Keith Woodason doing an experiment at Roan School

My generation had Mr. Wizard; my kids had Bill Nye the Science Guy. I don’t know who the current TV scientist is now, but I can say that in Dalton, Georgia, the self-described “Carpet Capital of the World”, there’s a new scientist in the classroom, and his name is Keith Woodason. 

Woodason is a chemical engineer who works for Styron, a Carpet and Rug Institute member company that manufactures the latex used in carpet backing. For the 2013-14 academic year, Woodason volunteered as the science advisor for Roan Street Elementary School, a public school in Dalton serving predominately Hispanic students in grades pre-k through fifth. 

Woodason calls his program pHun with Science, in reference to the important role pH levels play in latex production as well as in the experiments he puts on for the kids. 

Woodason's first presentation took place Oct. 22 at the school-wide science day. Since then, he has worked with third graders on heat transfer and fourth graders on the science of light and sound. He has plans for a presentation to the fifth graders soon. I asked him if any of his programs would include information about the landfill gas recovery program Styron operates in conjunction with the Dalton Solid Waste Authority – using methane from the landfill to generate as much as 90 percent of the energy needed to power Styron’s latex manufacturing facility. “That gives me some ideas,” he said.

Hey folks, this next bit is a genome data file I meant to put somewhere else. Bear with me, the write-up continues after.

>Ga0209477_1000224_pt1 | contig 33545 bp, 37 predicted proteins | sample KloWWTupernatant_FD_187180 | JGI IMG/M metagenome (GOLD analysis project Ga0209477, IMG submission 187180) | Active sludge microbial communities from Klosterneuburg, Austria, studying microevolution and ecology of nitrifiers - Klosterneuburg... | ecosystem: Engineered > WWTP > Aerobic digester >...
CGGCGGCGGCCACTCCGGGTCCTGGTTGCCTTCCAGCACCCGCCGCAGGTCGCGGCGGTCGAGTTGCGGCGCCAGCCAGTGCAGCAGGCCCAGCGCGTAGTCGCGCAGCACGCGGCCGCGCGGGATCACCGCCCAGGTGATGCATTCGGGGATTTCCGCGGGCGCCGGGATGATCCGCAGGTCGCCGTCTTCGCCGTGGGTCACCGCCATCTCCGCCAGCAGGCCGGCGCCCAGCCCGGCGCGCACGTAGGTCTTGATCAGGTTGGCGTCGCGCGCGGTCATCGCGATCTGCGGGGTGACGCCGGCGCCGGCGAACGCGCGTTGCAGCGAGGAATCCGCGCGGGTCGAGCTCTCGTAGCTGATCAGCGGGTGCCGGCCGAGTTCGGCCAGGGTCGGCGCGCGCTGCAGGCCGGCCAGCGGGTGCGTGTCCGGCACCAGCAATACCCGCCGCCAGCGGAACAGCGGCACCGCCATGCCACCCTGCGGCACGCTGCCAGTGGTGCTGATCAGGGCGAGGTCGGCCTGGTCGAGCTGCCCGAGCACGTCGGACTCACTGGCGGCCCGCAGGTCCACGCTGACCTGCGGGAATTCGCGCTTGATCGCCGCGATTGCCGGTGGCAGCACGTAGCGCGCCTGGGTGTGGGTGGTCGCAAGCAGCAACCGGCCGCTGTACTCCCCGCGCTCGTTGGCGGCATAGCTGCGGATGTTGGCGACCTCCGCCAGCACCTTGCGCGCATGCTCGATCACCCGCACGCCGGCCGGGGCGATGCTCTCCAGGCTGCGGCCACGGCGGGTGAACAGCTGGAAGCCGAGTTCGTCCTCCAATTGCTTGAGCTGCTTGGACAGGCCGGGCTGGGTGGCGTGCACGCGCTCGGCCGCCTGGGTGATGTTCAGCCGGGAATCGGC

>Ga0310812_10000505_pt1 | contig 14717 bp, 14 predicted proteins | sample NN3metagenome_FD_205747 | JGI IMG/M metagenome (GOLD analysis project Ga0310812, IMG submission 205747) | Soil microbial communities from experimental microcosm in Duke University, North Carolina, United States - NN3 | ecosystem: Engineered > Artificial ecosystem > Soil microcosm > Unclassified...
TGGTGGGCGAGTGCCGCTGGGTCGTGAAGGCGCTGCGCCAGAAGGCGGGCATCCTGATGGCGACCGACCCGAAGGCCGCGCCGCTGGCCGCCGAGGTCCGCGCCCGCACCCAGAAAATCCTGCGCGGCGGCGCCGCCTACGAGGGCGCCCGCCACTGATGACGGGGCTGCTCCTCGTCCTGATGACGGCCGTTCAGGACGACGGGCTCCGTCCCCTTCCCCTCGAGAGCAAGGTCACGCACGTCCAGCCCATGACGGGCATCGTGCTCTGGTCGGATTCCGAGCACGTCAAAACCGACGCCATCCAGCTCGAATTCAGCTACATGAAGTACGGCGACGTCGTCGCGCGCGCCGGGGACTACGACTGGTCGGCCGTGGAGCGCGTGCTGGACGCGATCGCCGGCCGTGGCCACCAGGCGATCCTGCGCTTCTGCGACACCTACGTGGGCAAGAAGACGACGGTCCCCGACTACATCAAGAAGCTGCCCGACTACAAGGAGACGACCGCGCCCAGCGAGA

“With the kids, the first and most important thing we talk about is safety - making sure chemicals are stored and labeled properly. Then, we do things like make a cloud in a bottle, a fog cannon and a lava lamp,” he said. “The kids really love seeing the fog come out of the fog cannon.” 

Woodason began his school science presentations when his four grown children were small. Now he continues because he enjoys it, and because he wants kids to find science exciting and to see the potential for science-based careers. An added inspiration - his wife Caroline is the assistant director of school support for Dalton Public Schools. 

“It’s all about igniting the kid’s interest. I was at the school a few weeks ago and a student came up to me and said that after he saw my demonstration he wanted to be a scientist when he grew up. That made me feel like a rock star.” 

You are a rock star in our book, Keith. Thank you for enriching the learning experience for our community’s children, and thank you to Styron for supporting your efforts.


Editor’s note: The above story was originally written by Bethany Richmond and published in the CRI blog, We would like to thank CRI for the permission to republish it in this edition of TalkFloor.